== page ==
Having been deprived of an education by a war entering its fourth year, 88,000 of these children are now benefiting from a unique timeshare experiment. The local Lebanese children, who study in French and English in the mornings, are sharing their schools to allow Syrian refugees to learn in their native Arabic during a second afternoon shift. Some Syrian refugees also attend the morning school and the shift system is allowing many more children to be educated.

In one pilot area in Akroum, northern Syria, a Scottish charity is providing the funds for Syrian volunteers and Lebanese teachers to work together. Over the past few weeks an idea that was once merely a concept has been debated by international organisations and turned into reality. The project has got off the ground thanks to aid given by 10 donor countries, allowing Unicef and the UN high commissioner for refugees (UNHCR) to mobilise and work in partnership with the Lebanese government.

This month in New York I was able to report to the UN secretary general, Ban Ki-moon, that the idea of education without borders is coming alive in one of the most dangerous areas of the world. This is thanks to the efforts of the UN voluntary organisations and aid agencies that have now pledged approximately $100m to make the initiative work.

The education of Ban Ki-moon himself is testimony to what can be achieved when international organisations are determined to provide education in the midst of conflict. The secretary general was educated under a tree during the 1950s civil war between North and South Korea. He benefited from a unique scheme under which Unesco and Unicef provided aid for the child refugees of that country’s devastating war. He told me that the books he used were received thanks to Unesco and that printed on their back cover was a message from the UN. It said: “Work hard and you will repay your debt to the United Nations.” This is something Ban Ki-moon did many times over as he rose to become the first secretary general of the United Nations who was brought up in the midst of civil war.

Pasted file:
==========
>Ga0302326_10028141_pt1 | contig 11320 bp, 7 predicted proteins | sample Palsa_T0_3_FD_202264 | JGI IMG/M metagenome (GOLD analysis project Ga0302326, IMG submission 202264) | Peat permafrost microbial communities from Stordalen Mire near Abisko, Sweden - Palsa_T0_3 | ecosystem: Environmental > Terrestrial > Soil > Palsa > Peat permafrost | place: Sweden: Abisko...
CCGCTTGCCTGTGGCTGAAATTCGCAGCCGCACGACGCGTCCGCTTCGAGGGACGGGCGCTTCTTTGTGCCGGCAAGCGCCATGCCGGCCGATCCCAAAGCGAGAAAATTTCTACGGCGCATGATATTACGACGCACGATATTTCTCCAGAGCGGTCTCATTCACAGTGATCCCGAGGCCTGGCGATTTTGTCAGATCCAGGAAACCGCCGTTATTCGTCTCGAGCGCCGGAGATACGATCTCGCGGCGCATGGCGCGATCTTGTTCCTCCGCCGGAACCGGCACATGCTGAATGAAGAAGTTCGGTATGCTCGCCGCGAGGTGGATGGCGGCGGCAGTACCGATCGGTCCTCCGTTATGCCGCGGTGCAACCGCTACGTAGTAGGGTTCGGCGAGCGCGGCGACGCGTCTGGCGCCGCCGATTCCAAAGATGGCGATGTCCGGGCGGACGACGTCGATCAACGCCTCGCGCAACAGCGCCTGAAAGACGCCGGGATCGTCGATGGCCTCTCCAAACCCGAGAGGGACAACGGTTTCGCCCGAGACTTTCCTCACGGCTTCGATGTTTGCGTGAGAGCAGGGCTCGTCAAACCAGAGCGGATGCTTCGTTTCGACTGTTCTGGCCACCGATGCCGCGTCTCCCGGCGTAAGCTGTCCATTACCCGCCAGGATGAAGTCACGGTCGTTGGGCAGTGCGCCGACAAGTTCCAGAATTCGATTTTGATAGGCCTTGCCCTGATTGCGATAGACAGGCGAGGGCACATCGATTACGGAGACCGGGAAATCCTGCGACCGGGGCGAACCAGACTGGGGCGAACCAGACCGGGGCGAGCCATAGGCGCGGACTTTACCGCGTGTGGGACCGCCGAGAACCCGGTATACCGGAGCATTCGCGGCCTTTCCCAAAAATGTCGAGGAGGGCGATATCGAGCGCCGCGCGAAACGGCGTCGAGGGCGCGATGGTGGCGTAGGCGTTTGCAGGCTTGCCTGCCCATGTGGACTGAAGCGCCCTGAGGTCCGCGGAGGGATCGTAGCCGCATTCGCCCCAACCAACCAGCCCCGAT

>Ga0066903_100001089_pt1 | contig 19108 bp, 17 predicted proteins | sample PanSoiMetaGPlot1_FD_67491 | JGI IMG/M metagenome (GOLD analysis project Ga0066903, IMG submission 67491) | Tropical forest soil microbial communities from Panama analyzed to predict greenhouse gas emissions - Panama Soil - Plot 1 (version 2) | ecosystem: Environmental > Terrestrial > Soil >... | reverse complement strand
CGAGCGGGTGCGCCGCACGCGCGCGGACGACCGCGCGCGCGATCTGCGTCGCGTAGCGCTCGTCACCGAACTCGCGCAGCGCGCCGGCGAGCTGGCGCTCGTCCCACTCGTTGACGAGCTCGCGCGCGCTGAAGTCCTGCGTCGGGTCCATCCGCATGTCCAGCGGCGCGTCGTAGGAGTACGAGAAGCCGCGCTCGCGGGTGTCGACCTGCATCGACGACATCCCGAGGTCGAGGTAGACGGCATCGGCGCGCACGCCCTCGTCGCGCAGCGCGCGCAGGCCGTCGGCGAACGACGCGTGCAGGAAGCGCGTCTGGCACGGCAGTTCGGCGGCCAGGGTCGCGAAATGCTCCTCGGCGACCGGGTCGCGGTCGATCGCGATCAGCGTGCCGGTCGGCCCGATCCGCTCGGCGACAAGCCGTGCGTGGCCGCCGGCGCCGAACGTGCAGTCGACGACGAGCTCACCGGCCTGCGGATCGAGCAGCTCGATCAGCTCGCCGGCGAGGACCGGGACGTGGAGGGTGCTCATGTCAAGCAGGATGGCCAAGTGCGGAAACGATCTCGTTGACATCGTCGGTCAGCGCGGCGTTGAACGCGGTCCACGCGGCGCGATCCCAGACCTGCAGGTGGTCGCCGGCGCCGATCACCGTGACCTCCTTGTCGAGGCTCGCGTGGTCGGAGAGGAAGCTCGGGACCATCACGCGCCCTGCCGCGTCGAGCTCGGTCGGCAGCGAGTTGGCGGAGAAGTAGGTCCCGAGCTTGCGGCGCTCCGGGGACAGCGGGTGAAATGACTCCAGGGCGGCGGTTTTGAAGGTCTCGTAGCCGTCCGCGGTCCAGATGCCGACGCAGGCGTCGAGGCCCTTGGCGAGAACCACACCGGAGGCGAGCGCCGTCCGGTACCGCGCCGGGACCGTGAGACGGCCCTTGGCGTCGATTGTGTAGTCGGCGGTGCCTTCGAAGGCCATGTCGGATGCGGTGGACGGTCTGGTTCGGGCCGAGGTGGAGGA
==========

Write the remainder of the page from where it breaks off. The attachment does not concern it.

But 60 years on we have yet to establish the principle that even in the throes of conflict children will be provided not just with food and shelter, but with education. And we have yet to persuade aid donors that the one thing that education can provide is the vital ingredient of hope: hope that there is a future worth preparing and planning for.

Today more than 20 million of the 57 million children who are not in school are denied education because they are victims of war. And while the Red Cross long ago proved that healthcare can be provided even in the most difficult and turbulent of wars, we have not yet made sure that schooling can continue uninterrupted. As a result of our failure, children who should be at school are often involved in child labour, begging on the streets, condemned to early marriage, trafficked, or even recruited as child soldiers and trained to kill.